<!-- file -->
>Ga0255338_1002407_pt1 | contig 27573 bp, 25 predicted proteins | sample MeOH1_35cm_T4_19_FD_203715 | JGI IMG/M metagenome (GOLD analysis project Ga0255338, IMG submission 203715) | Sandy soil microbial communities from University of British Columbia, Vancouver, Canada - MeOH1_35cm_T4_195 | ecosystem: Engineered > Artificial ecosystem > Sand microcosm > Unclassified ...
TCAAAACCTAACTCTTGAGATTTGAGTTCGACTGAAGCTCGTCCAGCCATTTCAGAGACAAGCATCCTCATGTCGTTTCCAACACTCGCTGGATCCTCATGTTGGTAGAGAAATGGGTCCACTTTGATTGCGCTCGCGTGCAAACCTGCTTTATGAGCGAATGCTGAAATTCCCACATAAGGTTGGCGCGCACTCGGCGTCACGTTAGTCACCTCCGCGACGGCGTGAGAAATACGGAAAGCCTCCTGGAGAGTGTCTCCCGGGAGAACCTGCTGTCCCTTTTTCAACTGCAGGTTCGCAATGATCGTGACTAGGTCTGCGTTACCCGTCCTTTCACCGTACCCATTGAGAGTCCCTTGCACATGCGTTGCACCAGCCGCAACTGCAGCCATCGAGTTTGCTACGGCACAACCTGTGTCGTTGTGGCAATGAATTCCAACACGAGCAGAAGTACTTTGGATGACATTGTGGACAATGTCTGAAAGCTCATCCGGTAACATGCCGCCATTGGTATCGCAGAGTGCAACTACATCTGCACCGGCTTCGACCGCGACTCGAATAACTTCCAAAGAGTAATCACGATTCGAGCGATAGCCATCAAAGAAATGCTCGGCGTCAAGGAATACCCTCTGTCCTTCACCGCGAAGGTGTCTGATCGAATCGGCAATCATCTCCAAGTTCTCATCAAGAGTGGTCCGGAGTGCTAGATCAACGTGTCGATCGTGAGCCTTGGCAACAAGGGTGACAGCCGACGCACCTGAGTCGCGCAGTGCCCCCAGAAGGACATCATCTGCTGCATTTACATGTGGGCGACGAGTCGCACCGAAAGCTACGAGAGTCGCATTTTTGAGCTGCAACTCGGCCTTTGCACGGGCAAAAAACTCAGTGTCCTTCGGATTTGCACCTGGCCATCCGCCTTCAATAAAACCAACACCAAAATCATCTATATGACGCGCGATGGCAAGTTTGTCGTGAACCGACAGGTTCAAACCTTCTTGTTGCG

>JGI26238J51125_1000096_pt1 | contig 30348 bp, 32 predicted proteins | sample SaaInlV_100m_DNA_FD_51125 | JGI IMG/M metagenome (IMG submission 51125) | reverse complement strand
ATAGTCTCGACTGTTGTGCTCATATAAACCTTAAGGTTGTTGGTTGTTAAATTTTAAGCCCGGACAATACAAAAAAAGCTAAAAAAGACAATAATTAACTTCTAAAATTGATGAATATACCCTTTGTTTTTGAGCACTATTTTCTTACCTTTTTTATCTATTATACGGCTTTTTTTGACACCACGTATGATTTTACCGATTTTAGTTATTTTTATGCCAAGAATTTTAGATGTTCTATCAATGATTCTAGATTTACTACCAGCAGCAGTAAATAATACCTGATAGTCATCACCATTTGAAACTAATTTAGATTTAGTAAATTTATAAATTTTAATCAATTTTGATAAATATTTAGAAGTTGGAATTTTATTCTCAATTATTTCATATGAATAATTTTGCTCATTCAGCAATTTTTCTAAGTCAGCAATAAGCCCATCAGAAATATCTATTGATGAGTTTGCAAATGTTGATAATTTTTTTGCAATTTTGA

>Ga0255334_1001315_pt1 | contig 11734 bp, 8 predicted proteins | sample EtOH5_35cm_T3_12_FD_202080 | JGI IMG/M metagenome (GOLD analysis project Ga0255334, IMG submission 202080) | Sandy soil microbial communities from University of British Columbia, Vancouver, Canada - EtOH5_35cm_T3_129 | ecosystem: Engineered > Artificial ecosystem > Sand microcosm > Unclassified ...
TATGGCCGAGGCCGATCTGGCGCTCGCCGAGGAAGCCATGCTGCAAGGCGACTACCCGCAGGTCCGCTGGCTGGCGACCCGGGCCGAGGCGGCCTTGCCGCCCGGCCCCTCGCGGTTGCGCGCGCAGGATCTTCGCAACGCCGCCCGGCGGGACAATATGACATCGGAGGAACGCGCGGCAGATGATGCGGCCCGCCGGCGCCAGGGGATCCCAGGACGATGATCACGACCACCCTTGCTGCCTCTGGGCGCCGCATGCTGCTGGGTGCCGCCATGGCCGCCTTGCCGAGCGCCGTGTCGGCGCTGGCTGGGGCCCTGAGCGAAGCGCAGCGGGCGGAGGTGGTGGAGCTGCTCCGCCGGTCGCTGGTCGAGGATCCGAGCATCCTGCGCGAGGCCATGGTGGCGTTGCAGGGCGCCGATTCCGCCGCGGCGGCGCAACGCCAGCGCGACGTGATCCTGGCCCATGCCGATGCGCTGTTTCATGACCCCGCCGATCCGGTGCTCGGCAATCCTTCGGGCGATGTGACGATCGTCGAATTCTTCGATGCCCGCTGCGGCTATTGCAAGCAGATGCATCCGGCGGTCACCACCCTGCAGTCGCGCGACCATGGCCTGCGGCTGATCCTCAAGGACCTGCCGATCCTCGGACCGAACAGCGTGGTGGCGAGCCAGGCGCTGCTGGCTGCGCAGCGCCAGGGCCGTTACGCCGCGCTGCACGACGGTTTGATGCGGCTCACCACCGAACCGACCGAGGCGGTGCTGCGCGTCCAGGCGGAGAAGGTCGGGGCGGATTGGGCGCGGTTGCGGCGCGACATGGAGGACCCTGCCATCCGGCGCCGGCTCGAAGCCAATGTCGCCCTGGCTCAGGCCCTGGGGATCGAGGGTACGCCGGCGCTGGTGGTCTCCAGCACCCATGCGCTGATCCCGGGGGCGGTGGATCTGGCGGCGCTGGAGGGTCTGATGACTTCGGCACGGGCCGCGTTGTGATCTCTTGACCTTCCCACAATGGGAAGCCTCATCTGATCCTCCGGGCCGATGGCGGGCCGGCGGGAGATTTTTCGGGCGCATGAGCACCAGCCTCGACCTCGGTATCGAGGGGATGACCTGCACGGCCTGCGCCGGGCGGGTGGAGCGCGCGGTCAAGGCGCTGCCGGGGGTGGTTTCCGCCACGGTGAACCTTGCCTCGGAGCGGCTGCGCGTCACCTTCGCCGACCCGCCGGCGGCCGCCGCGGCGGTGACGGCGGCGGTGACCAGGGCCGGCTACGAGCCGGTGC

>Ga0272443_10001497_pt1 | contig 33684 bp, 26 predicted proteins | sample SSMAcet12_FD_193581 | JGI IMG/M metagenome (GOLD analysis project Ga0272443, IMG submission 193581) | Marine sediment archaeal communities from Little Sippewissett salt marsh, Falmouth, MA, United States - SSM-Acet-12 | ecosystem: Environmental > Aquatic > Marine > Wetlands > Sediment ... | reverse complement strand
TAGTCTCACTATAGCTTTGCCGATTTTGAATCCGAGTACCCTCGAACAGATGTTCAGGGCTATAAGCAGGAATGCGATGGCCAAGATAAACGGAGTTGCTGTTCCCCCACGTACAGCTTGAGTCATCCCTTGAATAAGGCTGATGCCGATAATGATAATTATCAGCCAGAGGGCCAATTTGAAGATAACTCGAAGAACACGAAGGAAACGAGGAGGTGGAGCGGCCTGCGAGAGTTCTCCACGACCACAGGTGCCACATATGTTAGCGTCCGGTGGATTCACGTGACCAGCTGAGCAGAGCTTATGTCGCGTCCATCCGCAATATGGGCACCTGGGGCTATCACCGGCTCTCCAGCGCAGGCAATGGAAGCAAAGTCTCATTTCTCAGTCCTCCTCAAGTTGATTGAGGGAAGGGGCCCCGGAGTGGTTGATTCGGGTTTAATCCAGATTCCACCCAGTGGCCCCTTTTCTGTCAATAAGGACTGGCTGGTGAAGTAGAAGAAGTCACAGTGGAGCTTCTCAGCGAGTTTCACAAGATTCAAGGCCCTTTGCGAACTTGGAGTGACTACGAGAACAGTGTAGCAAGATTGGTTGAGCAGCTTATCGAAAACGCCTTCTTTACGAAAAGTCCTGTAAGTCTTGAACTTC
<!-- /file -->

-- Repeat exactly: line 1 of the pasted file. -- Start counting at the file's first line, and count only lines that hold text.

>Ga0255338_1002407_pt1 | contig 27573 bp, 25 predicted proteins | sample MeOH1_35cm_T4_19_FD_203715 | JGI IMG/M metagenome (GOLD analysis project Ga0255338, IMG submission 203715) | Sandy soil microbial communities from University of British Columbia, Vancouver, Canada - MeOH1_35cm_T4_195 | ecosystem: Engineered > Artificial ecosystem > Sand microcosm > Unclassified ...